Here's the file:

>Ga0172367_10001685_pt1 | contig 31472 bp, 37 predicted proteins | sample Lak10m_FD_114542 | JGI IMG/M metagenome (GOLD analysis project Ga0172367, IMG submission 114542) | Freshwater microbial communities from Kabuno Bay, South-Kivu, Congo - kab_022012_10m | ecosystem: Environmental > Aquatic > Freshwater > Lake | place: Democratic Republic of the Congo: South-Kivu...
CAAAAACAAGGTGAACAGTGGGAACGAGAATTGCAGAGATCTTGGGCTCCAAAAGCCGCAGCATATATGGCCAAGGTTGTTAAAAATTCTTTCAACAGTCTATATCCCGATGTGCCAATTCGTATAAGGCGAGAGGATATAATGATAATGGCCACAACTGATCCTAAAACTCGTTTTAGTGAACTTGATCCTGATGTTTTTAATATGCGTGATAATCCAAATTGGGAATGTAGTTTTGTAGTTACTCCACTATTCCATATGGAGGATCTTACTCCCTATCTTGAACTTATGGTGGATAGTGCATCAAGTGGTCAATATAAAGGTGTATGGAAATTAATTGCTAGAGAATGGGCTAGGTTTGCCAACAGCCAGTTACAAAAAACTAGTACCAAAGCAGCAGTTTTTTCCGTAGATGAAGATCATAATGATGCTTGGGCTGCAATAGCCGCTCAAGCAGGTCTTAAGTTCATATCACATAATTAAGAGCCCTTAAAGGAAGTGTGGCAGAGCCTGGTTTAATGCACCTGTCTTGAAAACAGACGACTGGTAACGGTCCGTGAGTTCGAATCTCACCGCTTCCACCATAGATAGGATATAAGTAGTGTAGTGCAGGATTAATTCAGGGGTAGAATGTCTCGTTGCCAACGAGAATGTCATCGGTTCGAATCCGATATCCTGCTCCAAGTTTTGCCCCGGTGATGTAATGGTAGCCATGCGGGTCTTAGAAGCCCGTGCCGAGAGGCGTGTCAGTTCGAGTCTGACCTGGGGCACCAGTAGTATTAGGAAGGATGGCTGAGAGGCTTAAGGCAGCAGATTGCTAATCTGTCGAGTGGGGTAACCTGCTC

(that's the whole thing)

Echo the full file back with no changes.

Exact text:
>Ga0172367_10001685_pt1 | contig 31472 bp, 37 predicted proteins | sample Lak10m_FD_114542 | JGI IMG/M metagenome (GOLD analysis project Ga0172367, IMG submission 114542) | Freshwater microbial communities from Kabuno Bay, South-Kivu, Congo - kab_022012_10m | ecosystem: Environmental > Aquatic > Freshwater > Lake | place: Democratic Republic of the Congo: South-Kivu...
CAAAAACAAGGTGAACAGTGGGAACGAGAATTGCAGAGATCTTGGGCTCCAAAAGCCGCAGCATATATGGCCAAGGTTGTTAAAAATTCTTTCAACAGTCTATATCCCGATGTGCCAATTCGTATAAGGCGAGAGGATATAATGATAATGGCCACAACTGATCCTAAAACTCGTTTTAGTGAACTTGATCCTGATGTTTTTAATATGCGTGATAATCCAAATTGGGAATGTAGTTTTGTAGTTACTCCACTATTCCATATGGAGGATCTTACTCCCTATCTTGAACTTATGGTGGATAGTGCATCAAGTGGTCAATATAAAGGTGTATGGAAATTAATTGCTAGAGAATGGGCTAGGTTTGCCAACAGCCAGTTACAAAAAACTAGTACCAAAGCAGCAGTTTTTTCCGTAGATGAAGATCATAATGATGCTTGGGCTGCAATAGCCGCTCAAGCAGGTCTTAAGTTCATATCACATAATTAAGAGCCCTTAAAGGAAGTGTGGCAGAGCCTGGTTTAATGCACCTGTCTTGAAAACAGACGACTGGTAACGGTCCGTGAGTTCGAATCTCACCGCTTCCACCATAGATAGGATATAAGTAGTGTAGTGCAGGATTAATTCAGGGGTAGAATGTCTCGTTGCCAACGAGAATGTCATCGGTTCGAATCCGATATCCTGCTCCAAGTTTTGCCCCGGTGATGTAATGGTAGCCATGCGGGTCTTAGAAGCCCGTGCCGAGAGGCGTGTCAGTTCGAGTCTGACCTGGGGCACCAGTAGTATTAGGAAGGATGGCTGAGAGGCTTAAGGCAGCAGATTGCTAATCTGTCGAGTGGGGTAACCTGCTC